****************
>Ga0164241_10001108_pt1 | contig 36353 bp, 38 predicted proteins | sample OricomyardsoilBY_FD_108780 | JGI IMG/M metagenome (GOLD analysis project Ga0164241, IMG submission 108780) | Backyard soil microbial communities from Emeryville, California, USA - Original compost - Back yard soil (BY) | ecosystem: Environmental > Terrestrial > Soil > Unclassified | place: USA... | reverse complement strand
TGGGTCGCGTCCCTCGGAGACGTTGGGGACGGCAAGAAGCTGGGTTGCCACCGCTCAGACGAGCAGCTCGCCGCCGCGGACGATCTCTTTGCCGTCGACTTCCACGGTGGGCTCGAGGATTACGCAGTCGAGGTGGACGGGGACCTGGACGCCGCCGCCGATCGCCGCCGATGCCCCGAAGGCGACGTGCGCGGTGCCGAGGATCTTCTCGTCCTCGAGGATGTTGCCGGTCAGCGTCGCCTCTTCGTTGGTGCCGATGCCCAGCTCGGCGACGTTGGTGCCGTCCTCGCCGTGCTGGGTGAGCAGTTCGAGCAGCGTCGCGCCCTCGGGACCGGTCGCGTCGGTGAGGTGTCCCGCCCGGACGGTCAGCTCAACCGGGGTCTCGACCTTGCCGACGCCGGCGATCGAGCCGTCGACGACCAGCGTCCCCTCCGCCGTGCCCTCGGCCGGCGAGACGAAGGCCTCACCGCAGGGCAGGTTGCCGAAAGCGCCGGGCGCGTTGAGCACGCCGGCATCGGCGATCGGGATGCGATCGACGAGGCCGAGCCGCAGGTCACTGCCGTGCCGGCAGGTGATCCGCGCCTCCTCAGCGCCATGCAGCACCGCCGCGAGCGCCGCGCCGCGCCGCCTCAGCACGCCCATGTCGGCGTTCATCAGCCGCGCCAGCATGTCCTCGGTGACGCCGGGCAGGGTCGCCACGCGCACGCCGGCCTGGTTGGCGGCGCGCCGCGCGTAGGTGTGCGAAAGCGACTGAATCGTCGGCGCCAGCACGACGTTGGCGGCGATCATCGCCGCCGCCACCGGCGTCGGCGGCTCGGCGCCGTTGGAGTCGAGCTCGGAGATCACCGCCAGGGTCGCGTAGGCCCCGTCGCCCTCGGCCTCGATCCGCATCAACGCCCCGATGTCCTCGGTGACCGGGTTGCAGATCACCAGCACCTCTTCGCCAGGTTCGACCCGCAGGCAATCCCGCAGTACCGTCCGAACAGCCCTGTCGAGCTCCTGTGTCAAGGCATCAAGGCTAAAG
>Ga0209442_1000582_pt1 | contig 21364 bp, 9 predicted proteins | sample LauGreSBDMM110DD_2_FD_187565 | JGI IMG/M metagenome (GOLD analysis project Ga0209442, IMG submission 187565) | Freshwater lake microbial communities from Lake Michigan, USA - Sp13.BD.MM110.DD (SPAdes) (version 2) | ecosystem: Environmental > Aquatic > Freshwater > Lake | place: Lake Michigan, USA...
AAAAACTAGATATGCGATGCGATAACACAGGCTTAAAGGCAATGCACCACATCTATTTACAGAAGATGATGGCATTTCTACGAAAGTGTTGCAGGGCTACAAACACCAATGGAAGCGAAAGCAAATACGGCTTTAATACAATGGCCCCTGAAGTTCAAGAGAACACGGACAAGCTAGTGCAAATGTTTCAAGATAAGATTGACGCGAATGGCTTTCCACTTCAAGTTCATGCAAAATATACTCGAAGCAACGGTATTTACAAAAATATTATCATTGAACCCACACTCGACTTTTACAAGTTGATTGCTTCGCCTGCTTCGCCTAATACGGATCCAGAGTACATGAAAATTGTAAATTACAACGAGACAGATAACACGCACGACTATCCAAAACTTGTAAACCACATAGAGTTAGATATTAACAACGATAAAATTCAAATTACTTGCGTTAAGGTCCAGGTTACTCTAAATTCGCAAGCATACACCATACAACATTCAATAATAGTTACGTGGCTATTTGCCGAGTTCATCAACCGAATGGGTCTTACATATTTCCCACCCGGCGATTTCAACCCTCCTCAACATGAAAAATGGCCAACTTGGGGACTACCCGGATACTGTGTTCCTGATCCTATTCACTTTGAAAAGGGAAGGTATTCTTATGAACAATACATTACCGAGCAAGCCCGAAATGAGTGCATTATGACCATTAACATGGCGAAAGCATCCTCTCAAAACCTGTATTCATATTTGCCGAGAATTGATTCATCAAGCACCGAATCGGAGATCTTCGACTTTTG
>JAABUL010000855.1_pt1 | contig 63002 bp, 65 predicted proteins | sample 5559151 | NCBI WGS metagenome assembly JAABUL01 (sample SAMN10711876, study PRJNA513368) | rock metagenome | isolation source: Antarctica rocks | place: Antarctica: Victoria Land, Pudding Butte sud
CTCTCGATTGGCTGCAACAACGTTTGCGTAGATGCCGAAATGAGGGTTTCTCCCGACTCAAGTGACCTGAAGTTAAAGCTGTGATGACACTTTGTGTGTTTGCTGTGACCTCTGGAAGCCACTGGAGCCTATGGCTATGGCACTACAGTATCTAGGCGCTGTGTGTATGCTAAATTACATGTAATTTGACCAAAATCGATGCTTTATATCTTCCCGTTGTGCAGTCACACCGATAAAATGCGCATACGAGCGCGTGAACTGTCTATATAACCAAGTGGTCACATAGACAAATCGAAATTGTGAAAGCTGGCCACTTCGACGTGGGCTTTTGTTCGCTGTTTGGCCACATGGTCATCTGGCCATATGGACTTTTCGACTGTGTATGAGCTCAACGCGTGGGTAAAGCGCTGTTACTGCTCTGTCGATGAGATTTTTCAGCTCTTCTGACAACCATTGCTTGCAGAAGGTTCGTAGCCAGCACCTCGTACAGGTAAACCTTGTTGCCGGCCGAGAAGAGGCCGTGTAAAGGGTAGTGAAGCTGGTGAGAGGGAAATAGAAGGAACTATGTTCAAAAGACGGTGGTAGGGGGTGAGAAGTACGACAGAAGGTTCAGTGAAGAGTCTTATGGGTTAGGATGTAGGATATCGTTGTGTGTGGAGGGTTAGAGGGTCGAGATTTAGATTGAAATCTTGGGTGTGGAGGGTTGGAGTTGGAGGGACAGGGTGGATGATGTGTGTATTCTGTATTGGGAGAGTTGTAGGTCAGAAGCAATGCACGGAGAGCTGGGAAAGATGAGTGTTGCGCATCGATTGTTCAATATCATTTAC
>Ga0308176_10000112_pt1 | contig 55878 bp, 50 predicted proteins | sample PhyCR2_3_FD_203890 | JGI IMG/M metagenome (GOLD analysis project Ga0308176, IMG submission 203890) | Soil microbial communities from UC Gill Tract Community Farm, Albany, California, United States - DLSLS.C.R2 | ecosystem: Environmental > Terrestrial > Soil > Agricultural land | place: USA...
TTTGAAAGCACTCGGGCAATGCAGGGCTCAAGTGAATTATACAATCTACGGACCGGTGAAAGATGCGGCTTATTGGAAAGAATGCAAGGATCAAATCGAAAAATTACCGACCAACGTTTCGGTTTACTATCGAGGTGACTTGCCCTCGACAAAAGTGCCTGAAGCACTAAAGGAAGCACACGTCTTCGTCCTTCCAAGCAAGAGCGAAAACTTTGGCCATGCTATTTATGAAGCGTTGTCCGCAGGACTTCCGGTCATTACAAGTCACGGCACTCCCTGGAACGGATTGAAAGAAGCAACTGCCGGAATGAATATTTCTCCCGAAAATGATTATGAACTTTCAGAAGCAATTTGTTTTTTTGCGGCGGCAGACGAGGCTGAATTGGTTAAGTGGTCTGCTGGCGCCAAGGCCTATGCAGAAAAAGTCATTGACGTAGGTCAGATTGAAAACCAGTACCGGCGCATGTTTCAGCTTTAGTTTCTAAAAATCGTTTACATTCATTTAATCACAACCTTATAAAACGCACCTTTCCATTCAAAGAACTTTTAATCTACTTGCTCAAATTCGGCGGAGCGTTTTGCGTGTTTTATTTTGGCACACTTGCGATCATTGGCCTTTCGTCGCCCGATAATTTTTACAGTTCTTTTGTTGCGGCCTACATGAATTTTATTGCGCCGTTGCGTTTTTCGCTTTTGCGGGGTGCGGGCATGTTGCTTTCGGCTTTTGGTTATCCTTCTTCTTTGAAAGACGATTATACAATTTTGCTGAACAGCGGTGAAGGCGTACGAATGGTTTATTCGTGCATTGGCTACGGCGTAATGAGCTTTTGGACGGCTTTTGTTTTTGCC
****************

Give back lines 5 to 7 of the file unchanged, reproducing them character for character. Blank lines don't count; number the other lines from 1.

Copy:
>JAABUL010000855.1_pt1 | contig 63002 bp, 65 predicted proteins | sample 5559151 | NCBI WGS metagenome assembly JAABUL01 (sample SAMN10711876, study PRJNA513368) | rock metagenome | isolation source: Antarctica rocks | place: Antarctica: Victoria Land, Pudding Butte sud
CTCTCGATTGGCTGCAACAACGTTTGCGTAGATGCCGAAATGAGGGTTTCTCCCGACTCAAGTGACCTGAAGTTAAAGCTGTGATGACACTTTGTGTGTTTGCTGTGACCTCTGGAAGCCACTGGAGCCTATGGCTATGGCACTACAGTATCTAGGCGCTGTGTGTATGCTAAATTACATGTAATTTGACCAAAATCGATGCTTTATATCTTCCCGTTGTGCAGTCACACCGATAAAATGCGCATACGAGCGCGTGAACTGTCTATATAACCAAGTGGTCACATAGACAAATCGAAATTGTGAAAGCTGGCCACTTCGACGTGGGCTTTTGTTCGCTGTTTGGCCACATGGTCATCTGGCCATATGGACTTTTCGACTGTGTATGAGCTCAACGCGTGGGTAAAGCGCTGTTACTGCTCTGTCGATGAGATTTTTCAGCTCTTCTGACAACCATTGCTTGCAGAAGGTTCGTAGCCAGCACCTCGTACAGGTAAACCTTGTTGCCGGCCGAGAAGAGGCCGTGTAAAGGGTAGTGAAGCTGGTGAGAGGGAAATAGAAGGAACTATGTTCAAAAGACGGTGGTAGGGGGTGAGAAGTACGACAGAAGGTTCAGTGAAGAGTCTTATGGGTTAGGATGTAGGATATCGTTGTGTGTGGAGGGTTAGAGGGTCGAGATTTAGATTGAAATCTTGGGTGTGGAGGGTTGGAGTTGGAGGGACAGGGTGGATGATGTGTGTATTCTGTATTGGGAGAGTTGTAGGTCAGAAGCAATGCACGGAGAGCTGGGAAAGATGAGTGTTGCGCATCGATTGTTCAATATCATTTAC
>Ga0308176_10000112_pt1 | contig 55878 bp, 50 predicted proteins | sample PhyCR2_3_FD_203890 | JGI IMG/M metagenome (GOLD analysis project Ga0308176, IMG submission 203890) | Soil microbial communities from UC Gill Tract Community Farm, Albany, California, United States - DLSLS.C.R2 | ecosystem: Environmental > Terrestrial > Soil > Agricultural land | place: USA...